Thus, a chuul’s first action will be a Multiattack, starting with a pincer. Every pincer attack that misses will be followed by another pincer attack. Every pincer attack that hits will be followed by a tentacle attack. Every tentacle attack will be followed by a pincer attack—but not necessarily against the same opponent. If a chuul has an enemy grappled but is unsuccessful at poisoning him or her, it will direct this next pincer attack at someone else, aiming to grapple a second victim. On the other hand, if a chuul does have a poisoned victim in its pincer, it will keep pincer-attacking that victim.

Let’s say the chuul’s first attack is against Berach the sorcerer. The first attack is always a pincer attack, and it hits, grabbing the elf and pulling him closer. The second attack, since the first was successful, is a tentacle attack. Berach, unfortunately, is a fragile flower—his player chose Constitution as his dump stat—and he fails his saving throw. He’s poisoned, paralyzed and incapacitated. The third attack is another pincer attack, against Berach, with advantage, and when it hits, it’s an automatic crit. Owww. Poor Berach is down already.

In the next round, no one else smells like magic quite as much as Berach did, but the sword that Guthrún the barbarian is swinging sure does. The first attack is a pincer attack; it hits, and Guthrún is grappled. The second attack, since the first was successful, is a tentacle attack, but Guthrún has Constitution 18 (her player rolled her stats instead of buying them with points) and is unaffected. What now?

Usually, in the 5E MM, when a monster (such as the recently examined kraken) has an attack that automatically grapples on a hit, the grappled target is also restrained, but that’s not the case with the chuul. Since it has no advantage on attacks against an unpoisoned, unparalyzed, fully capacitated barbarian, rather than attack her again, it turns its attention to Sir Amalric the paladin and aims a pincer attack at him. Amalric is wearing chain mail, though, and the chuul’s attack fails—it can’t get a grip on him.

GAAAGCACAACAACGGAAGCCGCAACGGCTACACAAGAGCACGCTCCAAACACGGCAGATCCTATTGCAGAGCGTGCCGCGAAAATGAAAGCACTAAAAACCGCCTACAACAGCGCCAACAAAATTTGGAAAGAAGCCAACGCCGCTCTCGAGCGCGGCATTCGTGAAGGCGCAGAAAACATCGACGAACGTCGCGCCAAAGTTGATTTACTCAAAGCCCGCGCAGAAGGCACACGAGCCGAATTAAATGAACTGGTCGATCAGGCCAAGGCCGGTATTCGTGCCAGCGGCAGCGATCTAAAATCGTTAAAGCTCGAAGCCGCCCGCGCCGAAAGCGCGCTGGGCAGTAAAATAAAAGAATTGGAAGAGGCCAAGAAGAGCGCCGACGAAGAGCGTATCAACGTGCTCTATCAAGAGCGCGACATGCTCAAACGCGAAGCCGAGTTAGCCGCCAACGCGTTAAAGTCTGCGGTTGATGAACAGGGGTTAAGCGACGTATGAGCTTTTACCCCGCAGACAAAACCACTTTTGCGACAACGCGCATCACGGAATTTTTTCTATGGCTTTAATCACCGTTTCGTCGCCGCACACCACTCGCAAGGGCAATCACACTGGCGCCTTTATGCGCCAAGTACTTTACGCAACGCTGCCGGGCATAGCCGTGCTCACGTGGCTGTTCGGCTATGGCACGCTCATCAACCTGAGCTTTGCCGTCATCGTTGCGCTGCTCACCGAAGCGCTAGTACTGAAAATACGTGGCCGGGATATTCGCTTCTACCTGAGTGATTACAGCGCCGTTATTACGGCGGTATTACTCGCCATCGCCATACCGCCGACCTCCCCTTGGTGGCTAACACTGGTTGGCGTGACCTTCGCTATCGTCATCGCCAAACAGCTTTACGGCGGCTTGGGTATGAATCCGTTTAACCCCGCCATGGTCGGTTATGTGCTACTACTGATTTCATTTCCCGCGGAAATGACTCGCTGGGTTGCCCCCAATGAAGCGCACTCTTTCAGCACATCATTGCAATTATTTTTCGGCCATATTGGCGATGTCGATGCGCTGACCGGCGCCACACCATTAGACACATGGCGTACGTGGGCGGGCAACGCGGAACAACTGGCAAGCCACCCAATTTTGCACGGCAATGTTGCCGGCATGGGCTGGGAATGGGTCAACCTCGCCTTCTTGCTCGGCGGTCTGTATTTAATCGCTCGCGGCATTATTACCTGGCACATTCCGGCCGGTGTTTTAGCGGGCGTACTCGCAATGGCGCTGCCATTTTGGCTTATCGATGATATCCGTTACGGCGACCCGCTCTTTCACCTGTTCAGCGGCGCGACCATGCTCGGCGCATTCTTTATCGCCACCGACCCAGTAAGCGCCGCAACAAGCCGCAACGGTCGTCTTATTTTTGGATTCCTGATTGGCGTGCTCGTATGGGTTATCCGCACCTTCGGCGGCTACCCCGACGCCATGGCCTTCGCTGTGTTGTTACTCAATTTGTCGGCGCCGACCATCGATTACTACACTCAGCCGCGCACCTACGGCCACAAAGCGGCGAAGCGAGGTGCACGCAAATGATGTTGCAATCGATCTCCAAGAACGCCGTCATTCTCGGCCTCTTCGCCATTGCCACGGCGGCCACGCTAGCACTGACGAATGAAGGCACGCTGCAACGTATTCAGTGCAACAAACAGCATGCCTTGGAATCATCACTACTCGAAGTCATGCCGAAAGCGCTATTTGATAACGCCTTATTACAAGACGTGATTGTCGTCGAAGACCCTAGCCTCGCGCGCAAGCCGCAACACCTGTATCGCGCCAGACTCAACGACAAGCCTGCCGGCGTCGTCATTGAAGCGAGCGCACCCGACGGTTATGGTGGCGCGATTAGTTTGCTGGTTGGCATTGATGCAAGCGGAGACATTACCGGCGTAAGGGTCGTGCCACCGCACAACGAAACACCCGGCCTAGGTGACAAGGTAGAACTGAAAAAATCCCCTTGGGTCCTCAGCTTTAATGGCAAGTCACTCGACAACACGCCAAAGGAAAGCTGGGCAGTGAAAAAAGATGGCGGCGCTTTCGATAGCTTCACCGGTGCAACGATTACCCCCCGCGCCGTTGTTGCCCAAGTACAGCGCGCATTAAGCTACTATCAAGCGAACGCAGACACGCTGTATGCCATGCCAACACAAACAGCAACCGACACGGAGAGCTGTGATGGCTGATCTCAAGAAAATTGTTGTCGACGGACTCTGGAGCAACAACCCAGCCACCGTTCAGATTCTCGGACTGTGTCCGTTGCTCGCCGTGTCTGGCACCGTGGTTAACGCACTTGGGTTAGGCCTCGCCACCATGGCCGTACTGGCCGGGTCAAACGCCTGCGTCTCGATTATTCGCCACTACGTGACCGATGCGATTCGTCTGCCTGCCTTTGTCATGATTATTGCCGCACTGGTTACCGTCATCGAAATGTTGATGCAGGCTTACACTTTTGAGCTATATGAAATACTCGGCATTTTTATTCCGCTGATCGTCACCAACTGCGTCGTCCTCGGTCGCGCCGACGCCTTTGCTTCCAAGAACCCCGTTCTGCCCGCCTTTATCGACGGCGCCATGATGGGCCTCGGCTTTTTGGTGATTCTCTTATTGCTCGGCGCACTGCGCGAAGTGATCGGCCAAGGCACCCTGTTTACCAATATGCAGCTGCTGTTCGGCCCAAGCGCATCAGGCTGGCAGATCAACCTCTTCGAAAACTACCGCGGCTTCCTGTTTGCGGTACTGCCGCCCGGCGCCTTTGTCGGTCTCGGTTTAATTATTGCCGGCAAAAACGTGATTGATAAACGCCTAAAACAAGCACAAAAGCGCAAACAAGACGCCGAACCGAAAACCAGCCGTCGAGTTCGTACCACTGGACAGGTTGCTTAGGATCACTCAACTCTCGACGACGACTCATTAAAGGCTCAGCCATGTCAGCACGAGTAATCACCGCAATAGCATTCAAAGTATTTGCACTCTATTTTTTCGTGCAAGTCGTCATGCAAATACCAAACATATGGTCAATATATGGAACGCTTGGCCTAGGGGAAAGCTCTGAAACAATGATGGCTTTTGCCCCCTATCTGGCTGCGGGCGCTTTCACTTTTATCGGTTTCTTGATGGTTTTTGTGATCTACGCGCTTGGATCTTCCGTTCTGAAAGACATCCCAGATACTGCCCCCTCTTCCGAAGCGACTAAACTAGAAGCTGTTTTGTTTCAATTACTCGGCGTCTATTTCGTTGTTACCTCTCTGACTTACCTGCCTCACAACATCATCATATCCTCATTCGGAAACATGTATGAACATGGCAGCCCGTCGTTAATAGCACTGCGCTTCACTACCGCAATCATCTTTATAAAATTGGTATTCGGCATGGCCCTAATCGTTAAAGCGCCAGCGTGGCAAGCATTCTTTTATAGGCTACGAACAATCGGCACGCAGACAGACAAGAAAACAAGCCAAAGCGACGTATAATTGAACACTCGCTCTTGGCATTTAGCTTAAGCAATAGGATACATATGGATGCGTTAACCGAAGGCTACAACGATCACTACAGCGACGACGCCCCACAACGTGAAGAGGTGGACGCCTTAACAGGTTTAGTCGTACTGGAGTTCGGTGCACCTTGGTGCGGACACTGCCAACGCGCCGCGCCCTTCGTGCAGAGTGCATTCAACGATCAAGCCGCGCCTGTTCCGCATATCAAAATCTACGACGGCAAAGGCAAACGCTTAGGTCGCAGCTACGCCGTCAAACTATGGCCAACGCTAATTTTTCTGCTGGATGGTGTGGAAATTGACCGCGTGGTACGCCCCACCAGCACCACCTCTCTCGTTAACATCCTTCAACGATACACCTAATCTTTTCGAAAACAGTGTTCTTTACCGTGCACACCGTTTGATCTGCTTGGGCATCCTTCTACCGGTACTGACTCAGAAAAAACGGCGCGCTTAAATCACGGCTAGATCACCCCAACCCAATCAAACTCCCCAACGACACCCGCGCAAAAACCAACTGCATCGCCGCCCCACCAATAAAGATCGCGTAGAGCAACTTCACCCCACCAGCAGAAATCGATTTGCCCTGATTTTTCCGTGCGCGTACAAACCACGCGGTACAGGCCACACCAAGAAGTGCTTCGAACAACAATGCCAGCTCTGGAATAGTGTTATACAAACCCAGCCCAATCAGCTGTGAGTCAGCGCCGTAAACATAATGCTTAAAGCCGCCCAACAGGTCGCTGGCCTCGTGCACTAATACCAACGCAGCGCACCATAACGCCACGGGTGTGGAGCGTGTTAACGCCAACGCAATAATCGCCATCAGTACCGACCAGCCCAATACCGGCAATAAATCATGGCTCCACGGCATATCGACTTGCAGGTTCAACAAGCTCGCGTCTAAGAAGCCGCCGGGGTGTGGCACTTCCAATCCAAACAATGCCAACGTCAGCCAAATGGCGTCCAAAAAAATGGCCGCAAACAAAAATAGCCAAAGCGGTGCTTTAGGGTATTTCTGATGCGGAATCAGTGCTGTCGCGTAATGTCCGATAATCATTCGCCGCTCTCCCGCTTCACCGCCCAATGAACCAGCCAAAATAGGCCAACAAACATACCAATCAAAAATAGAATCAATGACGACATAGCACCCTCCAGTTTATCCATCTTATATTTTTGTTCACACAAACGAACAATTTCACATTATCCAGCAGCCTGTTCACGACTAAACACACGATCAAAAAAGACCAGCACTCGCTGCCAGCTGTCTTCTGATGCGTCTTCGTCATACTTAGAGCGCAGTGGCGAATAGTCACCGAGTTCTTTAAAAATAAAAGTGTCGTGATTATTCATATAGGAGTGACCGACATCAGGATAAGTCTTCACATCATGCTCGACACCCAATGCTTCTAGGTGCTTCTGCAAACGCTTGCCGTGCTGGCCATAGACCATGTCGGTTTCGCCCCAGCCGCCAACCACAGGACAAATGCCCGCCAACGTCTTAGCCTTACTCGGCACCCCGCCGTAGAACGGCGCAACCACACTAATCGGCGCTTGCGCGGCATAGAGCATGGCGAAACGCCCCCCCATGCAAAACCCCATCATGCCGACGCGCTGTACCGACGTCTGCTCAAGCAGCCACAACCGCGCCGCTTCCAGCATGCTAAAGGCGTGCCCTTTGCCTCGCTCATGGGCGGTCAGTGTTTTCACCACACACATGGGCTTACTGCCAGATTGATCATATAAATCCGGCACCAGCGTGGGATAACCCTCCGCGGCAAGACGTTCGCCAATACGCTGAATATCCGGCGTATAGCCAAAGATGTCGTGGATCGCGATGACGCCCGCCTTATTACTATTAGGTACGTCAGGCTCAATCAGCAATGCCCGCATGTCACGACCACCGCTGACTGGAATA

Between the second and third round, Guthrún breaks free of the chuul’s pincer. When it tries to attack her again, it misses. Meanwhile, also between rounds, “Three-Cheeses” Jack, the stout halfling rogue, comes around and tries to hamstring it with a magic dagger, drawing the chuul’s attention away from Amalric, so its next pincer attack is aimed at him. It gets him, and now the chuul can use its tentacle attack on him. Three-Cheeses resists the poison as well, but he’s not strong enough to break the grapple on his own turn.

Thus, at the start of the fourth round, while the chuul holds Three-Cheeses in its claw, it uses its tentacle attack to try again to poison him, fails again, then aims its next pincer attack not at Three-Cheeses but at Guthrún again. See the pattern? The chuul only pincer-attacks a grappled target if that target is poisoned. The chuul can tell whether or not Three-Cheeses is poisoned, but it’s not smart enough to figure out that if the poison didn’t work on him the first time, it probably won’t work on him the second or third time, either. So it gets stuck in a loop, attacking other targets with its pincer attacks yet trying again and again to poison Three-Cheeses with its tentacles. Meanwhile, Three-Cheeses, grappled but not restrained, can aim attacks of his own at the chuul without disadvantage or any other penalty.

Chuuls do have a flight instinct that kicks in when they’re seriously injured (reduced to 37 hp or fewer). Lacking the intelligence to Disengage, they Dodge as they retreat toward the nearest body of water, then switch to the Dash action as they swim away.

Next: aboleths.

This article has 4 comments

  1. Pingback: Aboleth Tactics - The Monsters Know What They’re Doing

  2. Matt Reply

    Hi, I was reading the conditons and it says that if a grappled creature becomes incapacitated the grappled effect ends. How would this effect the chuuls tactics?